The mysterious Big Horn
In the era of satellite pix and Flickr and Instagram, odd places are thoroughly documented online in precision digital form.
Mysterious places that disappeared before the current era have to be pulled back to life by sloppier analog methods. I've pulled back several such places in my graphics freestuff.
One mysterious place in Enid sent me an ethereal ping tonight, asking to be pulled back. I don't have enough time this month to make a proper model, and I don't have a clear enough memory of the place anyway. I'll try to cobble together a picture from pieces of my other models and pieces of my cloudy memory.
This is a vague impression of a building called THE BIG HORN. Its address would have been about 1340 N. 13th St in Enid. When I lived near it in 1972 it was abandoned, nearly hidden behind trees and fences in the middle of a residential block. It appeared to be fairly well-maintained and intact with restaurant fixtures inside. I've "drawn" it here as a drive-in, but I suspect it was intended as a walk-up, with the arches covering an outside picnic-style eating area. The location, just south of a major railroad yard and grain elevator, would have made sense as a walk-up lunch counter for working men.
I guessed from the intact condition that the building had been fully abandoned for only 10 years, but it couldn't have been an active business through the '50s and '60s. Trees and fences were much older. City directories listed The Big Horn exactly once, as a "club" in 1938. In Oklahoma, where nominal Prohibition lasted until 1959, a "club" was a speakeasy.
A modern aerial view and Googlestreet indicate the former location. I've sort of superimposed the driveway on the aerial. This part of 13th hasn't changed much since 1972. Davis and 12th have been largely stripped of houses and turned into industrial areas. Probably a good thing in terms of employment.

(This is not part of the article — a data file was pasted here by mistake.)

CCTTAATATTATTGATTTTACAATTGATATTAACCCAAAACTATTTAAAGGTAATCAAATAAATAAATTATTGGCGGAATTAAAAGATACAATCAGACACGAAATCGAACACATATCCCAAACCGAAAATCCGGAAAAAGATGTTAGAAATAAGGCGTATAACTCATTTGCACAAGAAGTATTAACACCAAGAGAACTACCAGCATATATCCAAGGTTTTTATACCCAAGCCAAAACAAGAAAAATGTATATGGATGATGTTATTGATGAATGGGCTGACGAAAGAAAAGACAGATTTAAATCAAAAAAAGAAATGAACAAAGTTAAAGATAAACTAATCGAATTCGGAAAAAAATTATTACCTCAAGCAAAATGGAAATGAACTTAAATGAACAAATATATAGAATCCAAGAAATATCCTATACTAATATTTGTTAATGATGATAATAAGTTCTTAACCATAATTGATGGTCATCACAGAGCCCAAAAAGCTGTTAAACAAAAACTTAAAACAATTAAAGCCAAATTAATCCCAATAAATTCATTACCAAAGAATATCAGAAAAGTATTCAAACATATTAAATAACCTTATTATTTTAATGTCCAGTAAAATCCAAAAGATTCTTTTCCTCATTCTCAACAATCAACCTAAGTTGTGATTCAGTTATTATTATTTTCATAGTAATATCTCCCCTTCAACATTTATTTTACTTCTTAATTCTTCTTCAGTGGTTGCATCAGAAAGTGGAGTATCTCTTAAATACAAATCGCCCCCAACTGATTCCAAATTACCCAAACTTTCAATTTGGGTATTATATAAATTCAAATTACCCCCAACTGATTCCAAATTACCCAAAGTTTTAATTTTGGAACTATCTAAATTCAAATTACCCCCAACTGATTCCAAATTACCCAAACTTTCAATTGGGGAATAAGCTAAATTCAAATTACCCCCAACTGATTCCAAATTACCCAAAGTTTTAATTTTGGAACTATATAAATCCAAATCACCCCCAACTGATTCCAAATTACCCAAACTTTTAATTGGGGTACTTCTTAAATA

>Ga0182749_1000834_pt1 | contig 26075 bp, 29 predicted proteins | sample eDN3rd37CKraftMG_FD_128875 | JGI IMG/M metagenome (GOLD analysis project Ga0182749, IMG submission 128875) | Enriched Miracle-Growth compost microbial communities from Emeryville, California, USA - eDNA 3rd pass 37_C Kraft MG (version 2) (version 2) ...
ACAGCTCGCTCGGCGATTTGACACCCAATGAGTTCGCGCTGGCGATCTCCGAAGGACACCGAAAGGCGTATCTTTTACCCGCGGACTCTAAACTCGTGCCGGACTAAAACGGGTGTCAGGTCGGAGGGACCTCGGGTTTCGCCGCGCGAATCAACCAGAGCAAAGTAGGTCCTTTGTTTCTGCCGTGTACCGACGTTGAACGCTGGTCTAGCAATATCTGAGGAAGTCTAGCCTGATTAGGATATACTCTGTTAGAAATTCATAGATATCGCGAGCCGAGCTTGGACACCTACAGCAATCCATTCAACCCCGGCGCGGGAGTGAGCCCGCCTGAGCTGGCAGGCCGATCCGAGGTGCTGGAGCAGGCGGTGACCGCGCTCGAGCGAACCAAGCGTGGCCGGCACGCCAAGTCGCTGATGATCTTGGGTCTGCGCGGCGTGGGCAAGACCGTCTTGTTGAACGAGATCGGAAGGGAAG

Much of the east side of Enid has been de-housed in the last 10 years. Not quite Detroit, but getting there. Perhaps wisely, the area that suffered the worst flooding in 1973
has been returned to prairie, though it was fully rebuilt after the flood and occupied for 30 years.
By the numbers, it looks like Enid is back in a boom phase. After dramatic drops in income and population during the '90s, its current pop and income levels are back to normal and growing fast... but abandoning the East side. This is just the latest repetition of the boom-bust ratchet that keeps Okla towns fresh. Booms bring in new workers who can afford new houses. New subdivisions sprawl. When the boom breaks the temporary workers leave, and the remaining locals bubble upward, level by level, into better houses which are now more affordable. The bottom level, the worst houses, are abandoned and eventually torn down.
Continued the topic here.
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Footnote for clarity: The Big Horn, an attempted restaurant that probably never opened for business, is NOT to be confused with the Longhorn at 4th and Willow, a highly popular and successful restaurant that served big steaks and yummy Mexican food.
Labels: Danbo, Heimatkunde